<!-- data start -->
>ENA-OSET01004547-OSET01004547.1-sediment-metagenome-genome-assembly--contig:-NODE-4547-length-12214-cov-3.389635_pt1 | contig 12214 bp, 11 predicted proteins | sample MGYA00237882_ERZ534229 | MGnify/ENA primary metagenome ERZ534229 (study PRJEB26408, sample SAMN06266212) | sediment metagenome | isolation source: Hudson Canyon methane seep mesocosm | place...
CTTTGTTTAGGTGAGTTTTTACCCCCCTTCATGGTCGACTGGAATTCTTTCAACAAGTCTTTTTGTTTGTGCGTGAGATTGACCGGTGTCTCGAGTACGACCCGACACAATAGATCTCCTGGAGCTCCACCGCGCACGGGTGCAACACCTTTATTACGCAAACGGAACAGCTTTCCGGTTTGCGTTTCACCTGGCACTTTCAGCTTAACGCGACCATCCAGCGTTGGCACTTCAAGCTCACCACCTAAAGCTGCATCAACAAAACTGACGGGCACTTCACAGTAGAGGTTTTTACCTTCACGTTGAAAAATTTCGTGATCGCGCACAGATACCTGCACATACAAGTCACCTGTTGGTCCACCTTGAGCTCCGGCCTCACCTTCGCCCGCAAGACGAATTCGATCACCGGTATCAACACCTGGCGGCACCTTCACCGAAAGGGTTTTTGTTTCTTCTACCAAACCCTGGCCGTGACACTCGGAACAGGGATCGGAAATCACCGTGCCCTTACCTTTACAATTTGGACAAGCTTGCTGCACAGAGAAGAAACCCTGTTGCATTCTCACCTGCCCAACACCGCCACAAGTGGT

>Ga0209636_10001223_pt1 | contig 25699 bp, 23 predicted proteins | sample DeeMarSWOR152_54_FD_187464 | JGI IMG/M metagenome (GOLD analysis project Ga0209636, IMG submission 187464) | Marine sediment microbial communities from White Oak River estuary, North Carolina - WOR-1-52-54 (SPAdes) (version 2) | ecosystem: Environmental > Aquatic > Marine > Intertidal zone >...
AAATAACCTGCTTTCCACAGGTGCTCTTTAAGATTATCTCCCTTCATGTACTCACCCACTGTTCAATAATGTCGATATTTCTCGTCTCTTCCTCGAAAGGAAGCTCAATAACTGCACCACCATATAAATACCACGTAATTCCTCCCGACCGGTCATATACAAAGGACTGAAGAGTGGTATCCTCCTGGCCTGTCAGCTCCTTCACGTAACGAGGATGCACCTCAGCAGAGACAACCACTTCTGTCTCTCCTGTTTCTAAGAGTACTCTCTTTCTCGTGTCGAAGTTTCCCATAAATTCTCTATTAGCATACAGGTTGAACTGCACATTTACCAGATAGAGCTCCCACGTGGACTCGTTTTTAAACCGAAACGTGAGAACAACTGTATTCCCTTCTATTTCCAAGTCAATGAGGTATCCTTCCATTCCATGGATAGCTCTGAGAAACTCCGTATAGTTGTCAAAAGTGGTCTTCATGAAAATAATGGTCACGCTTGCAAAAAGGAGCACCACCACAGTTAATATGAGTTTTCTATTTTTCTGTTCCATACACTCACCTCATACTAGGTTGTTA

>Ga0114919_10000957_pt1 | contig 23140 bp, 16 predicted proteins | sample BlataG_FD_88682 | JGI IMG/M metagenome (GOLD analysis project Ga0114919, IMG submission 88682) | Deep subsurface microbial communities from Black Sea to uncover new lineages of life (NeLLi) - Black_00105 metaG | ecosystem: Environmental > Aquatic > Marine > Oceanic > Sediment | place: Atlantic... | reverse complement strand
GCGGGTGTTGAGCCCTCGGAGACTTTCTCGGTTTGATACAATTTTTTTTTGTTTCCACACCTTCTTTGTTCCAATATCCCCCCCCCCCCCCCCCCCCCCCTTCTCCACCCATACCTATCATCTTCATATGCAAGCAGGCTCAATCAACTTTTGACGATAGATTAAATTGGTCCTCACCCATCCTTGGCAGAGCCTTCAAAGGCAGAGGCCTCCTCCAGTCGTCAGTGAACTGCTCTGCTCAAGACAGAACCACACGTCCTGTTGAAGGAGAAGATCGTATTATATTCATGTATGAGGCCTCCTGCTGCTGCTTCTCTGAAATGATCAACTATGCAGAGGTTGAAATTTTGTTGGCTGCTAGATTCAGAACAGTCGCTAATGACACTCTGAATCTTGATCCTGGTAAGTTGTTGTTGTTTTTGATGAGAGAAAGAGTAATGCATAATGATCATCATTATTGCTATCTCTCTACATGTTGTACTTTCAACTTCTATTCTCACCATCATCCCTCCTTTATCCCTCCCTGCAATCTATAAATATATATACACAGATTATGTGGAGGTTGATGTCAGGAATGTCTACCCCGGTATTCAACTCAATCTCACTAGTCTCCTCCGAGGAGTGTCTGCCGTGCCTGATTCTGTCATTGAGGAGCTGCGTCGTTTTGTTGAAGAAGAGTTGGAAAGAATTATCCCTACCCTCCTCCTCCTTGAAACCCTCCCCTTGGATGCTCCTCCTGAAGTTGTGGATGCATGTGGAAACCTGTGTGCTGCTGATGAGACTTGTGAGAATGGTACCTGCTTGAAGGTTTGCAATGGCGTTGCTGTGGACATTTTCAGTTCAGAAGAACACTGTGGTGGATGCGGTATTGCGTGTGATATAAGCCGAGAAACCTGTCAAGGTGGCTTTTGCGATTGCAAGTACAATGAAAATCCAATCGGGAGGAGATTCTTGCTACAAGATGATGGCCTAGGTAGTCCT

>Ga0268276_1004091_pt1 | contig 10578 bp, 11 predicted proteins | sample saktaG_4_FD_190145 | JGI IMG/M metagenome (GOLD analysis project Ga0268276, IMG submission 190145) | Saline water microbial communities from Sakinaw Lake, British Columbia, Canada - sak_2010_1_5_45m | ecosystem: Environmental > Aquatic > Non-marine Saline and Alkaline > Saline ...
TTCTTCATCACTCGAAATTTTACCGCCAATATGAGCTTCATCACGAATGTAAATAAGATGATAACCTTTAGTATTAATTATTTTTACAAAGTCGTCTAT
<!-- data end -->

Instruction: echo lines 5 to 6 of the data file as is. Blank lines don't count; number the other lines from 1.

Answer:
>Ga0114919_10000957_pt1 | contig 23140 bp, 16 predicted proteins | sample BlataG_FD_88682 | JGI IMG/M metagenome (GOLD analysis project Ga0114919, IMG submission 88682) | Deep subsurface microbial communities from Black Sea to uncover new lineages of life (NeLLi) - Black_00105 metaG | ecosystem: Environmental > Aquatic > Marine > Oceanic > Sediment | place: Atlantic... | reverse complement strand
GCGGGTGTTGAGCCCTCGGAGACTTTCTCGGTTTGATACAATTTTTTTTTGTTTCCACACCTTCTTTGTTCCAATATCCCCCCCCCCCCCCCCCCCCCCCTTCTCCACCCATACCTATCATCTTCATATGCAAGCAGGCTCAATCAACTTTTGACGATAGATTAAATTGGTCCTCACCCATCCTTGGCAGAGCCTTCAAAGGCAGAGGCCTCCTCCAGTCGTCAGTGAACTGCTCTGCTCAAGACAGAACCACACGTCCTGTTGAAGGAGAAGATCGTATTATATTCATGTATGAGGCCTCCTGCTGCTGCTTCTCTGAAATGATCAACTATGCAGAGGTTGAAATTTTGTTGGCTGCTAGATTCAGAACAGTCGCTAATGACACTCTGAATCTTGATCCTGGTAAGTTGTTGTTGTTTTTGATGAGAGAAAGAGTAATGCATAATGATCATCATTATTGCTATCTCTCTACATGTTGTACTTTCAACTTCTATTCTCACCATCATCCCTCCTTTATCCCTCCCTGCAATCTATAAATATATATACACAGATTATGTGGAGGTTGATGTCAGGAATGTCTACCCCGGTATTCAACTCAATCTCACTAGTCTCCTCCGAGGAGTGTCTGCCGTGCCTGATTCTGTCATTGAGGAGCTGCGTCGTTTTGTTGAAGAAGAGTTGGAAAGAATTATCCCTACCCTCCTCCTCCTTGAAACCCTCCCCTTGGATGCTCCTCCTGAAGTTGTGGATGCATGTGGAAACCTGTGTGCTGCTGATGAGACTTGTGAGAATGGTACCTGCTTGAAGGTTTGCAATGGCGTTGCTGTGGACATTTTCAGTTCAGAAGAACACTGTGGTGGATGCGGTATTGCGTGTGATATAAGCCGAGAAACCTGTCAAGGTGGCTTTTGCGATTGCAAGTACAATGAAAATCCAATCGGGAGGAGATTCTTGCTACAAGATGATGGCCTAGGTAGTCCT